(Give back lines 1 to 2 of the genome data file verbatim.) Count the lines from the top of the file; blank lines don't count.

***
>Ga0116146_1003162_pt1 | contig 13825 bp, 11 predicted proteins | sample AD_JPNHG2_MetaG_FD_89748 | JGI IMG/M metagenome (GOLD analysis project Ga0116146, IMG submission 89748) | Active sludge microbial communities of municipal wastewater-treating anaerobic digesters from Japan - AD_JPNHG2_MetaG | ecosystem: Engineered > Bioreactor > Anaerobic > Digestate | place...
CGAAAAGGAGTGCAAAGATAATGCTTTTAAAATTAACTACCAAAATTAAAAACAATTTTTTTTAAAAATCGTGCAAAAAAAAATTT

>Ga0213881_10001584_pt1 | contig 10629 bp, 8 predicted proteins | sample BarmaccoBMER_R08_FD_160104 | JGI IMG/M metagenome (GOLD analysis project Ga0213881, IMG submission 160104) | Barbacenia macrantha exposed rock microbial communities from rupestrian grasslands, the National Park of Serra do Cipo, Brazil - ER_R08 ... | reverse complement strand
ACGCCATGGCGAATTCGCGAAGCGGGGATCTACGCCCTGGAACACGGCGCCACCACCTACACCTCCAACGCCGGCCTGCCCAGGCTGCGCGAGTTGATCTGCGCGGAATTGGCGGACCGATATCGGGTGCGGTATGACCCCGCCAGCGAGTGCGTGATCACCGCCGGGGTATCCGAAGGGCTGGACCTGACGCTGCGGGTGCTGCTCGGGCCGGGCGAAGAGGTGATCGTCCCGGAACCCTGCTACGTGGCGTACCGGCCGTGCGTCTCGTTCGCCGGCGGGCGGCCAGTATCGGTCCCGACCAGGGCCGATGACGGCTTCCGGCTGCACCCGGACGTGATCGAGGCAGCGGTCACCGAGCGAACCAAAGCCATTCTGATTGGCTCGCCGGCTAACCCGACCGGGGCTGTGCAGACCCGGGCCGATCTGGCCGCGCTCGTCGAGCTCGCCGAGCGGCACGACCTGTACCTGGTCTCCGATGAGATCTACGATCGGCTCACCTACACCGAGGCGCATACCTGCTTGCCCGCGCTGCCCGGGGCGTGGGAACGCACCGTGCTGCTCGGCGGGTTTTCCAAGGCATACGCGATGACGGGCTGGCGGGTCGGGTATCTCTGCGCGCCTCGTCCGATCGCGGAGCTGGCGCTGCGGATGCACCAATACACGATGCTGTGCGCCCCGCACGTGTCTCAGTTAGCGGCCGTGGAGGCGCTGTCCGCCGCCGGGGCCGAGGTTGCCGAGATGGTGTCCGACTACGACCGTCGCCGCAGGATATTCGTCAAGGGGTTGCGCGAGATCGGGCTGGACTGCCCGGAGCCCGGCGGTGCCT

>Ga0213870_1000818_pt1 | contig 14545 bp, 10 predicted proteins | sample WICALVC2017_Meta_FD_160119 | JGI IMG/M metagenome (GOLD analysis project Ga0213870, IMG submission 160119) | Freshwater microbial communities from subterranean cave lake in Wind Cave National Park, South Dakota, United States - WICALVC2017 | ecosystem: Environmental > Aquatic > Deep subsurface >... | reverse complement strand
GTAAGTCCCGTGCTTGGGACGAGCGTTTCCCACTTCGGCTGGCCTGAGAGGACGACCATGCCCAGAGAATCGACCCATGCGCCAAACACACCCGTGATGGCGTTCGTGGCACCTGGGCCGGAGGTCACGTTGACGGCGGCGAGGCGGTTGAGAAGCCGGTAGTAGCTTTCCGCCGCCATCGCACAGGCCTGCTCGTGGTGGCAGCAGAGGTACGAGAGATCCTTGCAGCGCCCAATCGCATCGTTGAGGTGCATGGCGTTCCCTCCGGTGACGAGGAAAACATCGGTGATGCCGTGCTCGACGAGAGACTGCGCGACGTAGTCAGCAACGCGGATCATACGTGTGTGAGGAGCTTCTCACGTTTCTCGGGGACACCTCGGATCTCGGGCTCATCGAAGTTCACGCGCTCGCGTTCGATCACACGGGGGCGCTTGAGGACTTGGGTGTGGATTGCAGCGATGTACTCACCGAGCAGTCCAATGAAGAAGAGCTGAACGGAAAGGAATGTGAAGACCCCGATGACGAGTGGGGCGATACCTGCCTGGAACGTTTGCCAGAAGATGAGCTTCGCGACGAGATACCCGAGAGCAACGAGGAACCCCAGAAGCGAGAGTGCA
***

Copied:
>Ga0116146_1003162_pt1 | contig 13825 bp, 11 predicted proteins | sample AD_JPNHG2_MetaG_FD_89748 | JGI IMG/M metagenome (GOLD analysis project Ga0116146, IMG submission 89748) | Active sludge microbial communities of municipal wastewater-treating anaerobic digesters from Japan - AD_JPNHG2_MetaG | ecosystem: Engineered > Bioreactor > Anaerobic > Digestate | place...
CGAAAAGGAGTGCAAAGATAATGCTTTTAAAATTAACTACCAAAATTAAAAACAATTTTTTTTAAAAATCGTGCAAAAAAAAATTT